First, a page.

c. 1300, derken, "to make dark or darker, deprive of light;" early 14c. (intransitive), "to grow or become dark," from dark (adj.) + -en (1). The more usual verb in Middle English in both senses was simply dark, as it is in Chaucer and Shakespeare, and darken did not predominate until 17c. The Anglo-Saxons also had a verb sweorcan meaning "to grow dark."
Meanings "grow less white or clear, turn a darker color" and "render less white or clear" are from late 14c. Figurative sense of "render gloomy, sadden" is from 1742. To darken(one's) door (usually with a negative) "enter one's house as a visitor," usually with an implication of unwelcomeness, is attested from 1729.
1650s, "melancholy," from French chagrin "melancholy, anxiety, vexation" (14c.), from Old North French chagreiner or Angevin dialect chagraigner "sadden," which is of unknown origin, perhaps [Gamillscheg] from Old French graignier "grieve over, be angry," from graigne "sadness, resentment, grief, vexation," from graim "sorrowful," which is perhaps from a Germanic source (compare Old High German gram "angry, fierce").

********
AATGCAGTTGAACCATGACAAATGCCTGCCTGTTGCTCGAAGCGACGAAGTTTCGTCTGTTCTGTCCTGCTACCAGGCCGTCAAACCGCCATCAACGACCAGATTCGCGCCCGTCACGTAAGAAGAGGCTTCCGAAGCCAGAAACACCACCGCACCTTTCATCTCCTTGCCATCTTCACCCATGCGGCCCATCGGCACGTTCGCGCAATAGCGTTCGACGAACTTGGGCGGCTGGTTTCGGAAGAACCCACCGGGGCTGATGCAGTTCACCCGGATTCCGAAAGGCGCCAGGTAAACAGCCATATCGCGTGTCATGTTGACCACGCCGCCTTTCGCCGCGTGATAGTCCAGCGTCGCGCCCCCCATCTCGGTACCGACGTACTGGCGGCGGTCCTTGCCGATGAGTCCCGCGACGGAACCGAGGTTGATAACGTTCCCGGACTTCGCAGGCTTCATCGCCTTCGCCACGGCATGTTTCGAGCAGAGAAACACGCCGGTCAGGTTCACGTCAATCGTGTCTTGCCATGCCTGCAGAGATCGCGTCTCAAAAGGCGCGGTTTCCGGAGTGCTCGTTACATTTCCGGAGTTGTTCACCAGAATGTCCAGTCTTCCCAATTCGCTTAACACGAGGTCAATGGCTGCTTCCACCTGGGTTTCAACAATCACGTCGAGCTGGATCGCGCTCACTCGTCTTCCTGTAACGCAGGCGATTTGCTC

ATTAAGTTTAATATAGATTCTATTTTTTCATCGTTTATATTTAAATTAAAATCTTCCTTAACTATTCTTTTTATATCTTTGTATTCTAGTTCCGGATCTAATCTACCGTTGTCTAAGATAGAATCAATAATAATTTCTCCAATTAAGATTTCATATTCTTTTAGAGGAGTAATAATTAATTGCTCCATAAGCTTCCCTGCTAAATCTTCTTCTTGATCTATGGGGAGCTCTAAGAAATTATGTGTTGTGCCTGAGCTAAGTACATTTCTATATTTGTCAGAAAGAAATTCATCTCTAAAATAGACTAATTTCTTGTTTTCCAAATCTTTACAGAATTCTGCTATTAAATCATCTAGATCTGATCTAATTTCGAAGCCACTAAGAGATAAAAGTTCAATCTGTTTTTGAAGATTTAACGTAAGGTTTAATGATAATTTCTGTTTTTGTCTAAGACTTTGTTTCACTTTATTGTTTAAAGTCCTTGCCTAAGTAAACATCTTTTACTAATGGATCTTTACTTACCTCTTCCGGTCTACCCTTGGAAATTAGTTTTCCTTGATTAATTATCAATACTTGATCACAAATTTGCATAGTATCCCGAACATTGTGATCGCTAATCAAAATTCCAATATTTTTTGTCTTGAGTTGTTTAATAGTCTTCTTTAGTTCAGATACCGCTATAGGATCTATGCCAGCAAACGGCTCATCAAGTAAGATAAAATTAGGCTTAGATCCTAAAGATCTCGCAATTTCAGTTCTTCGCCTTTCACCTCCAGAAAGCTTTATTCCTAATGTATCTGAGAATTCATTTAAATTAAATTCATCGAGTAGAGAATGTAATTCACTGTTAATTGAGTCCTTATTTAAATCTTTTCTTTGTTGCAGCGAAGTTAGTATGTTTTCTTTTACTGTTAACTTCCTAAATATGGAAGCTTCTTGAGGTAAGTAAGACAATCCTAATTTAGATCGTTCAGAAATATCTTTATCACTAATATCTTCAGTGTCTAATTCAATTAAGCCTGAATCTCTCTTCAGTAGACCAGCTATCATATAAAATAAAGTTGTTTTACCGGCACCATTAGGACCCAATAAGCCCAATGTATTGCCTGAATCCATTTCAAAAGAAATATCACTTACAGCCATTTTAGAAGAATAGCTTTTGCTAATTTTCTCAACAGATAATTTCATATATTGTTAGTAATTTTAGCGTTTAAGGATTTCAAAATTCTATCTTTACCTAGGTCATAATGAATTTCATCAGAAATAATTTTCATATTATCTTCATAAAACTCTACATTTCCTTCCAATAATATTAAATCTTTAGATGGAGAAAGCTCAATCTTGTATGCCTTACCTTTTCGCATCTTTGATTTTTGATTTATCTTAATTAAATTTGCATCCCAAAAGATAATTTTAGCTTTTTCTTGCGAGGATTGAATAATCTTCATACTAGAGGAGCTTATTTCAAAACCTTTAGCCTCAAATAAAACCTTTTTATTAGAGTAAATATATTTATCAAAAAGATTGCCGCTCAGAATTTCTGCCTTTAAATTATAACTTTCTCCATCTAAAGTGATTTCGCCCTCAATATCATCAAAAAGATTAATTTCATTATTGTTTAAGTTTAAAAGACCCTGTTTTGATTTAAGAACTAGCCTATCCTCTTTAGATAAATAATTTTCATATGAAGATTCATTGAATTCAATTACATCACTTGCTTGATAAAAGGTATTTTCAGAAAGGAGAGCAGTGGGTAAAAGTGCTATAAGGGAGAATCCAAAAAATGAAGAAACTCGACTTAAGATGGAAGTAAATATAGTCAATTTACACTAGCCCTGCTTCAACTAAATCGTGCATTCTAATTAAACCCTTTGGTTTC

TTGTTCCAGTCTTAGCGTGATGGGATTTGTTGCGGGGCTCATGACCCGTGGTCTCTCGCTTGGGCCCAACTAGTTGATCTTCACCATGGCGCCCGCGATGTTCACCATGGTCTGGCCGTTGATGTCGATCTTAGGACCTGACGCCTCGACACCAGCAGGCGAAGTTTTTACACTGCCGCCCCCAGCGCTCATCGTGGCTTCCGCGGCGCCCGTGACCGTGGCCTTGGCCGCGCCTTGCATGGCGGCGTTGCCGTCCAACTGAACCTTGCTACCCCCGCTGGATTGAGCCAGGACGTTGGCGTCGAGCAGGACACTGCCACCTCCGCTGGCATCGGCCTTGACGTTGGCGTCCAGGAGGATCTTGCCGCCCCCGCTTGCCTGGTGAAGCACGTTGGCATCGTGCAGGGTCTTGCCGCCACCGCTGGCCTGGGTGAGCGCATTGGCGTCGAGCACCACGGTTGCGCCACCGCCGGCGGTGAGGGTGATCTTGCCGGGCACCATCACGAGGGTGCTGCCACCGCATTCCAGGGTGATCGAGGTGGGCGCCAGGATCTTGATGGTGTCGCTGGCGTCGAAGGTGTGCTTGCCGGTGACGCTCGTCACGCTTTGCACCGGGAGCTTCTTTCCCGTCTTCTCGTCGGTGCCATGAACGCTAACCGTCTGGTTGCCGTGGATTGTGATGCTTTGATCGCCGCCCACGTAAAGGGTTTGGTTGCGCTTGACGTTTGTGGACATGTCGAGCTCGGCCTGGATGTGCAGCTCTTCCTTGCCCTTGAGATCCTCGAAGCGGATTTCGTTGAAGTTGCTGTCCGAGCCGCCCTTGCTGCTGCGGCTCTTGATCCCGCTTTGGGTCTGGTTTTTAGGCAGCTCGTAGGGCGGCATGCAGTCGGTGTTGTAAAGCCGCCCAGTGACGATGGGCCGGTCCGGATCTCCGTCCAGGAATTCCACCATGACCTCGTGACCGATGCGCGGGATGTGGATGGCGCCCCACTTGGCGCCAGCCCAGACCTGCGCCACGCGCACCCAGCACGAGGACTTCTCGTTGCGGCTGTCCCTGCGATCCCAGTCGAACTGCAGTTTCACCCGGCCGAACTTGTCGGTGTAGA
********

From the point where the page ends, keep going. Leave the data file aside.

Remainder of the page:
But OED and other sources trace it to an identical Old French word, borrowed into English phonetically as shagreen, meaning "rough skin or hide" (the connecting notion being "roughness, harshness"), which is itself of uncertain origin. Modern sense of "feeling of irritation from disappointment, mortification or mental pain from the failure of aims or plans" is from 1716.
The town of Chagrin Falls in northeastern Ohio, U.S., was founded 1837 and named for the nearby falls of the Chagrin River. The source of the river name is uncertain; it might be a corruption of Seguin, the name of a Frenchman who is said to have established a trading post nearby in the 1740s.